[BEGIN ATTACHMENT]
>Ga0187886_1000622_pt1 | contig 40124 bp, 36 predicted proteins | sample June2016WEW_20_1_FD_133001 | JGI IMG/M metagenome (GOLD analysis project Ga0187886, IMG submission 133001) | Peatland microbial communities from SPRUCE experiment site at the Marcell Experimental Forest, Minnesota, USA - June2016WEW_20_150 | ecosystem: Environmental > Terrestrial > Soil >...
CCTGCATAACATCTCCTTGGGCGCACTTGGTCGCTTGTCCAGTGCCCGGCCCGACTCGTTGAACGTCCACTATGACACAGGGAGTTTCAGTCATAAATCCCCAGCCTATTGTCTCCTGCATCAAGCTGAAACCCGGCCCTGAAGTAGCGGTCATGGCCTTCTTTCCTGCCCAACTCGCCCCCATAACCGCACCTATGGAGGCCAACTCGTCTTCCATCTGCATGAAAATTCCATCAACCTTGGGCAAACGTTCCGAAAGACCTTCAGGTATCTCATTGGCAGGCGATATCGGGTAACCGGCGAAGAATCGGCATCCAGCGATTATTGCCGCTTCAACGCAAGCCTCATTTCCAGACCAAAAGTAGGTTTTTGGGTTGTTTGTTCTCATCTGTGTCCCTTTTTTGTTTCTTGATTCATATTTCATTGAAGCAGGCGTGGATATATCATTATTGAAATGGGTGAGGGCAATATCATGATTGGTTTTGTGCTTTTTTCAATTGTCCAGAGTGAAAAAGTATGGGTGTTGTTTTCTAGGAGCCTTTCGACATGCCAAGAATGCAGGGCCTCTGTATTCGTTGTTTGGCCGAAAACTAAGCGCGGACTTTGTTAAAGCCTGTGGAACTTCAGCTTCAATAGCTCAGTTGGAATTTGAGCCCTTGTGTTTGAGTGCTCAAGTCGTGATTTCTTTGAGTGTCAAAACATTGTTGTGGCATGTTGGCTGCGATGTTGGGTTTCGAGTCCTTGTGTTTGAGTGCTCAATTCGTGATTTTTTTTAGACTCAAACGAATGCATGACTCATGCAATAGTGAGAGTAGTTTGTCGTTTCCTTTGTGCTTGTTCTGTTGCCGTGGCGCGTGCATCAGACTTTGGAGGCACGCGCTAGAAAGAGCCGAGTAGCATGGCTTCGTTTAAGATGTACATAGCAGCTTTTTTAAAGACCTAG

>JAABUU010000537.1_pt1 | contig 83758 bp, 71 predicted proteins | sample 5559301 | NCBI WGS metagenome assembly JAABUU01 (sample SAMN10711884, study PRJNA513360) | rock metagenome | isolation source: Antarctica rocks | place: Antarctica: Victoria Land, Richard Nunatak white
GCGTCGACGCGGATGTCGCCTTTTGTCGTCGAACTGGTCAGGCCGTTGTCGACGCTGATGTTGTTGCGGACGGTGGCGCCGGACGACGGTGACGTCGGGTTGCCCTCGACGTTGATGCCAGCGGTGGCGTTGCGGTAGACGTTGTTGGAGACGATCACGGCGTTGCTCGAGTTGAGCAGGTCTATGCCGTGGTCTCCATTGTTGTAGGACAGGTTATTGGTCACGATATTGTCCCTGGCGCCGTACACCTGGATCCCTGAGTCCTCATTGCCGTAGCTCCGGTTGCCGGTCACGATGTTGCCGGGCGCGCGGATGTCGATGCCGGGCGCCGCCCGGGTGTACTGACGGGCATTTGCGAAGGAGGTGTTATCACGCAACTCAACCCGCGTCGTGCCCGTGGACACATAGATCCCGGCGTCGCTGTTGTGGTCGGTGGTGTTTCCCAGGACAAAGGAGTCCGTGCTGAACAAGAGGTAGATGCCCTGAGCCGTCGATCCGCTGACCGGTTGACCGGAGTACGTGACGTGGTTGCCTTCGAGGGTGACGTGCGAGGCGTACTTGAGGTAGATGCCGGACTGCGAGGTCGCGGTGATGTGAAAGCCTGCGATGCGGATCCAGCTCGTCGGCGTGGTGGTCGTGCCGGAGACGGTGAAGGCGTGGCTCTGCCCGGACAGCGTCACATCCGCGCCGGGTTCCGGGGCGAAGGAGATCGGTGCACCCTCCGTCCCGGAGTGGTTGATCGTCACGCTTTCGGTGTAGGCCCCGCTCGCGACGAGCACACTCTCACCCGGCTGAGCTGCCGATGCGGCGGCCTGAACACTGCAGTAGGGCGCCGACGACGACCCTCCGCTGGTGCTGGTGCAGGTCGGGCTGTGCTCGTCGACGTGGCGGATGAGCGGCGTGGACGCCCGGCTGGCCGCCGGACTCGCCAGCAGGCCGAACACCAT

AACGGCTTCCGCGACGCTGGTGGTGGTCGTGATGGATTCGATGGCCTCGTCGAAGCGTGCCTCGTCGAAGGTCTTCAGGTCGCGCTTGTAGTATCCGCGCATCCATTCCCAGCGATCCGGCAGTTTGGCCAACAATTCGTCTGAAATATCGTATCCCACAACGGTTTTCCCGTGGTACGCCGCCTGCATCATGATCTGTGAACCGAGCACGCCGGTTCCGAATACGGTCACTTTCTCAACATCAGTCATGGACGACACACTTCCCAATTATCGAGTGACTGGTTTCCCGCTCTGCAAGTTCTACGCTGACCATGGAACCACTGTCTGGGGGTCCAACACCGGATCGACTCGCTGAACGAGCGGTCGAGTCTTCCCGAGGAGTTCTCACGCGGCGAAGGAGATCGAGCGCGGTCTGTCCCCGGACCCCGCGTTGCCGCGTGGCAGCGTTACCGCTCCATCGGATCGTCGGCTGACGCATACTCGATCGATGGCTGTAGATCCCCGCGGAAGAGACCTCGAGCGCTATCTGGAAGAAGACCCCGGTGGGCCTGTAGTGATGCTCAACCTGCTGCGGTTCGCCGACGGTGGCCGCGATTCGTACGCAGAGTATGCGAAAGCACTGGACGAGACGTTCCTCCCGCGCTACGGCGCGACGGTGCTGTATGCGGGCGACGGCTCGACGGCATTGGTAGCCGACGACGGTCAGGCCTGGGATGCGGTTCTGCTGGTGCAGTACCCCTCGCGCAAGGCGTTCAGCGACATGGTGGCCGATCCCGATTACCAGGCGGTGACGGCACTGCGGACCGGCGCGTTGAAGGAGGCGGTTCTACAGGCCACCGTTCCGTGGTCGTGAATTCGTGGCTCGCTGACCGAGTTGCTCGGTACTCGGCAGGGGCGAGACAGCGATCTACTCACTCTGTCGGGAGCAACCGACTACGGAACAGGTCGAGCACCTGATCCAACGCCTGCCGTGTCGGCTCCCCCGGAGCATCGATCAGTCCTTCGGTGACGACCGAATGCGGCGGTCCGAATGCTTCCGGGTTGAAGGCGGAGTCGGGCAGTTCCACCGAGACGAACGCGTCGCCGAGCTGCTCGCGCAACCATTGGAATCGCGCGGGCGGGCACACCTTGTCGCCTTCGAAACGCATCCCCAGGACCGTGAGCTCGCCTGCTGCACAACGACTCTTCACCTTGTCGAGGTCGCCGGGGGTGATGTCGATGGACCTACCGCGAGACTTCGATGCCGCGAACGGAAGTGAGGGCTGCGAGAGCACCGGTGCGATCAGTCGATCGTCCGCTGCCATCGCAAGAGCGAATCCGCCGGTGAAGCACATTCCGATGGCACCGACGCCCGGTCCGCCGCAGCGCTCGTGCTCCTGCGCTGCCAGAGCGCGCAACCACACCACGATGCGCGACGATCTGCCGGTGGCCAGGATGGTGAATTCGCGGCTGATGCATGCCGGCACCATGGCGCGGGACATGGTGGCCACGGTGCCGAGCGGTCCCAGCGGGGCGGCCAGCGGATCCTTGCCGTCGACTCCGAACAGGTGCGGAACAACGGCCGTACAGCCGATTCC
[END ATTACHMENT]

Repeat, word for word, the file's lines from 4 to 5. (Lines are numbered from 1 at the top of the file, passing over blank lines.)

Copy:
GCGTCGACGCGGATGTCGCCTTTTGTCGTCGAACTGGTCAGGCCGTTGTCGACGCTGATGTTGTTGCGGACGGTGGCGCCGGACGACGGTGACGTCGGGTTGCCCTCGACGTTGATGCCAGCGGTGGCGTTGCGGTAGACGTTGTTGGAGACGATCACGGCGTTGCTCGAGTTGAGCAGGTCTATGCCGTGGTCTCCATTGTTGTAGGACAGGTTATTGGTCACGATATTGTCCCTGGCGCCGTACACCTGGATCCCTGAGTCCTCATTGCCGTAGCTCCGGTTGCCGGTCACGATGTTGCCGGGCGCGCGGATGTCGATGCCGGGCGCCGCCCGGGTGTACTGACGGGCATTTGCGAAGGAGGTGTTATCACGCAACTCAACCCGCGTCGTGCCCGTGGACACATAGATCCCGGCGTCGCTGTTGTGGTCGGTGGTGTTTCCCAGGACAAAGGAGTCCGTGCTGAACAAGAGGTAGATGCCCTGAGCCGTCGATCCGCTGACCGGTTGACCGGAGTACGTGACGTGGTTGCCTTCGAGGGTGACGTGCGAGGCGTACTTGAGGTAGATGCCGGACTGCGAGGTCGCGGTGATGTGAAAGCCTGCGATGCGGATCCAGCTCGTCGGCGTGGTGGTCGTGCCGGAGACGGTGAAGGCGTGGCTCTGCCCGGACAGCGTCACATCCGCGCCGGGTTCCGGGGCGAAGGAGATCGGTGCACCCTCCGTCCCGGAGTGGTTGATCGTCACGCTTTCGGTGTAGGCCCCGCTCGCGACGAGCACACTCTCACCCGGCTGAGCTGCCGATGCGGCGGCCTGAACACTGCAGTAGGGCGCCGACGACGACCCTCCGCTGGTGCTGGTGCAGGTCGGGCTGTGCTCGTCGACGTGGCGGATGAGCGGCGTGGACGCCCGGCTGGCCGCCGGACTCGCCAGCAGGCCGAACACCAT

AACGGCTTCCGCGACGCTGGTGGTGGTCGTGATGGATTCGATGGCCTCGTCGAAGCGTGCCTCGTCGAAGGTCTTCAGGTCGCGCTTGTAGTATCCGCGCATCCATTCCCAGCGATCCGGCAGTTTGGCCAACAATTCGTCTGAAATATCGTATCCCACAACGGTTTTCCCGTGGTACGCCGCCTGCATCATGATCTGTGAACCGAGCACGCCGGTTCCGAATACGGTCACTTTCTCAACATCAGTCATGGACGACACACTTCCCAATTATCGAGTGACTGGTTTCCCGCTCTGCAAGTTCTACGCTGACCATGGAACCACTGTCTGGGGGTCCAACACCGGATCGACTCGCTGAACGAGCGGTCGAGTCTTCCCGAGGAGTTCTCACGCGGCGAAGGAGATCGAGCGCGGTCTGTCCCCGGACCCCGCGTTGCCGCGTGGCAGCGTTACCGCTCCATCGGATCGTCGGCTGACGCATACTCGATCGATGGCTGTAGATCCCCGCGGAAGAGACCTCGAGCGCTATCTGGAAGAAGACCCCGGTGGGCCTGTAGTGATGCTCAACCTGCTGCGGTTCGCCGACGGTGGCCGCGATTCGTACGCAGAGTATGCGAAAGCACTGGACGAGACGTTCCTCCCGCGCTACGGCGCGACGGTGCTGTATGCGGGCGACGGCTCGACGGCATTGGTAGCCGACGACGGTCAGGCCTGGGATGCGGTTCTGCTGGTGCAGTACCCCTCGCGCAAGGCGTTCAGCGACATGGTGGCCGATCCCGATTACCAGGCGGTGACGGCACTGCGGACCGGCGCGTTGAAGGAGGCGGTTCTACAGGCCACCGTTCCGTGGTCGTGAATTCGTGGCTCGCTGACCGAGTTGCTCGGTACTCGGCAGGGGCGAGACAGCGATCTACTCACTCTGTCGGGAGCAACCGACTACGGAACAGGTCGAGCACCTGATCCAACGCCTGCCGTGTCGGCTCCCCCGGAGCATCGATCAGTCCTTCGGTGACGACCGAATGCGGCGGTCCGAATGCTTCCGGGTTGAAGGCGGAGTCGGGCAGTTCCACCGAGACGAACGCGTCGCCGAGCTGCTCGCGCAACCATTGGAATCGCGCGGGCGGGCACACCTTGTCGCCTTCGAAACGCATCCCCAGGACCGTGAGCTCGCCTGCTGCACAACGACTCTTCACCTTGTCGAGGTCGCCGGGGGTGATGTCGATGGACCTACCGCGAGACTTCGATGCCGCGAACGGAAGTGAGGGCTGCGAGAGCACCGGTGCGATCAGTCGATCGTCCGCTGCCATCGCAAGAGCGAATCCGCCGGTGAAGCACATTCCGATGGCACCGACGCCCGGTCCGCCGCAGCGCTCGTGCTCCTGCGCTGCCAGAGCGCGCAACCACACCACGATGCGCGACGATCTGCCGGTGGCCAGGATGGTGAATTCGCGGCTGATGCATGCCGGCACCATGGCGCGGGACATGGTGGCCACGGTGCCGAGCGGTCCCAGCGGGGCGGCCAGCGGATCCTTGCCGTCGACTCCGAACAGGTGCGGAACAACGGCCGTACAGCCGATTCC